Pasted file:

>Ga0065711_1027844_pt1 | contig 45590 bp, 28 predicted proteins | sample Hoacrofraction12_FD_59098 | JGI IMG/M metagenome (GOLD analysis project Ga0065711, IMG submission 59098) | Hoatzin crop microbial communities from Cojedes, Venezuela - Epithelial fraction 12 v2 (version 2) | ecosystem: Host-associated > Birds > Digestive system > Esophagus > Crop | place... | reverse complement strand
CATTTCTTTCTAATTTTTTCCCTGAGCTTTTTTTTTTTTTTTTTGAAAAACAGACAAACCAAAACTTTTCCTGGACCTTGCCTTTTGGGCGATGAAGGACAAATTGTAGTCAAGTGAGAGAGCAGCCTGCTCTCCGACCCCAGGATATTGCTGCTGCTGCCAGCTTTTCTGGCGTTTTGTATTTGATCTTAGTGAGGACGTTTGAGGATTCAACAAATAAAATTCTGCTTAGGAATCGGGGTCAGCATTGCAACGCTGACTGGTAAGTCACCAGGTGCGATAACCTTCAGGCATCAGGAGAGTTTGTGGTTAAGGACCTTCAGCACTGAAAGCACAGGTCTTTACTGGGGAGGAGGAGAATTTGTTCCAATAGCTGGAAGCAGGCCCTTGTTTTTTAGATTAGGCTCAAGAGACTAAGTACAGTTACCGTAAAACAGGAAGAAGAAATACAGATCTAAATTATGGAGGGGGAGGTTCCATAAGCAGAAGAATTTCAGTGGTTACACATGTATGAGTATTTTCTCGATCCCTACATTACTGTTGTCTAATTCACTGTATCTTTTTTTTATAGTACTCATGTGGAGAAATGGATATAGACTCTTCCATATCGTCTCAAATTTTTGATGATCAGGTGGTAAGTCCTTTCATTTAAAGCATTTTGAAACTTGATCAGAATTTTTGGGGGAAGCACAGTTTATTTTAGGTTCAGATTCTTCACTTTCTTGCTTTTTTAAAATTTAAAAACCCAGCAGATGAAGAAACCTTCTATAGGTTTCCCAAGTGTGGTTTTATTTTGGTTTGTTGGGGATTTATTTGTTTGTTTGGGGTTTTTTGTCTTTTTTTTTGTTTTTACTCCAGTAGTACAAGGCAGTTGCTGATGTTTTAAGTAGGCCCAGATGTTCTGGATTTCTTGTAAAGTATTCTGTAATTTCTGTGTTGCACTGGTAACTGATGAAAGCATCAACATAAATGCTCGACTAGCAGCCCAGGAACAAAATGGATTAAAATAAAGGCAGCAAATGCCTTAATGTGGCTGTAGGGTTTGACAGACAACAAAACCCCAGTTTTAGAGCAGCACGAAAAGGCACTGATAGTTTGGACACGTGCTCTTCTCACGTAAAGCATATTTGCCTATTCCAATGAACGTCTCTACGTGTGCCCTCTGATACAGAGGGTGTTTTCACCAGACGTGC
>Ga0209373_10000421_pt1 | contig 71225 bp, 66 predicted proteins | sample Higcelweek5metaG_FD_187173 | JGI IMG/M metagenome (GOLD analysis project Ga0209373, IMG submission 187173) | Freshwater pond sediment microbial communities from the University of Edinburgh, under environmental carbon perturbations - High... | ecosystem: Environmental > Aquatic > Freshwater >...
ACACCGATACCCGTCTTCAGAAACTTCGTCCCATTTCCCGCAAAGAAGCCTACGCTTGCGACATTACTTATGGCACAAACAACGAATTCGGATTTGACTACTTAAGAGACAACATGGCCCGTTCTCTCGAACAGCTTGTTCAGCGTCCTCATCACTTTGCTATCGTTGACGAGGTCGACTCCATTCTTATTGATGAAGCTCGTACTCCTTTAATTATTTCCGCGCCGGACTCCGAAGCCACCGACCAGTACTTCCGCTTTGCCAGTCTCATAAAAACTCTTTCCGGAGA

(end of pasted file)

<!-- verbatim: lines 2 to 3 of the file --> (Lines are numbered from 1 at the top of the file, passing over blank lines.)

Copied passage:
CATTTCTTTCTAATTTTTTCCCTGAGCTTTTTTTTTTTTTTTTTGAAAAACAGACAAACCAAAACTTTTCCTGGACCTTGCCTTTTGGGCGATGAAGGACAAATTGTAGTCAAGTGAGAGAGCAGCCTGCTCTCCGACCCCAGGATATTGCTGCTGCTGCCAGCTTTTCTGGCGTTTTGTATTTGATCTTAGTGAGGACGTTTGAGGATTCAACAAATAAAATTCTGCTTAGGAATCGGGGTCAGCATTGCAACGCTGACTGGTAAGTCACCAGGTGCGATAACCTTCAGGCATCAGGAGAGTTTGTGGTTAAGGACCTTCAGCACTGAAAGCACAGGTCTTTACTGGGGAGGAGGAGAATTTGTTCCAATAGCTGGAAGCAGGCCCTTGTTTTTTAGATTAGGCTCAAGAGACTAAGTACAGTTACCGTAAAACAGGAAGAAGAAATACAGATCTAAATTATGGAGGGGGAGGTTCCATAAGCAGAAGAATTTCAGTGGTTACACATGTATGAGTATTTTCTCGATCCCTACATTACTGTTGTCTAATTCACTGTATCTTTTTTTTATAGTACTCATGTGGAGAAATGGATATAGACTCTTCCATATCGTCTCAAATTTTTGATGATCAGGTGGTAAGTCCTTTCATTTAAAGCATTTTGAAACTTGATCAGAATTTTTGGGGGAAGCACAGTTTATTTTAGGTTCAGATTCTTCACTTTCTTGCTTTTTTAAAATTTAAAAACCCAGCAGATGAAGAAACCTTCTATAGGTTTCCCAAGTGTGGTTTTATTTTGGTTTGTTGGGGATTTATTTGTTTGTTTGGGGTTTTTTGTCTTTTTTTTTGTTTTTACTCCAGTAGTACAAGGCAGTTGCTGATGTTTTAAGTAGGCCCAGATGTTCTGGATTTCTTGTAAAGTATTCTGTAATTTCTGTGTTGCACTGGTAACTGATGAAAGCATCAACATAAATGCTCGACTAGCAGCCCAGGAACAAAATGGATTAAAATAAAGGCAGCAAATGCCTTAATGTGGCTGTAGGGTTTGACAGACAACAAAACCCCAGTTTTAGAGCAGCACGAAAAGGCACTGATAGTTTGGACACGTGCTCTTCTCACGTAAAGCATATTTGCCTATTCCAATGAACGTCTCTACGTGTGCCCTCTGATACAGAGGGTGTTTTCACCAGACGTGC
>Ga0209373_10000421_pt1 | contig 71225 bp, 66 predicted proteins | sample Higcelweek5metaG_FD_187173 | JGI IMG/M metagenome (GOLD analysis project Ga0209373, IMG submission 187173) | Freshwater pond sediment microbial communities from the University of Edinburgh, under environmental carbon perturbations - High... | ecosystem: Environmental > Aquatic > Freshwater >...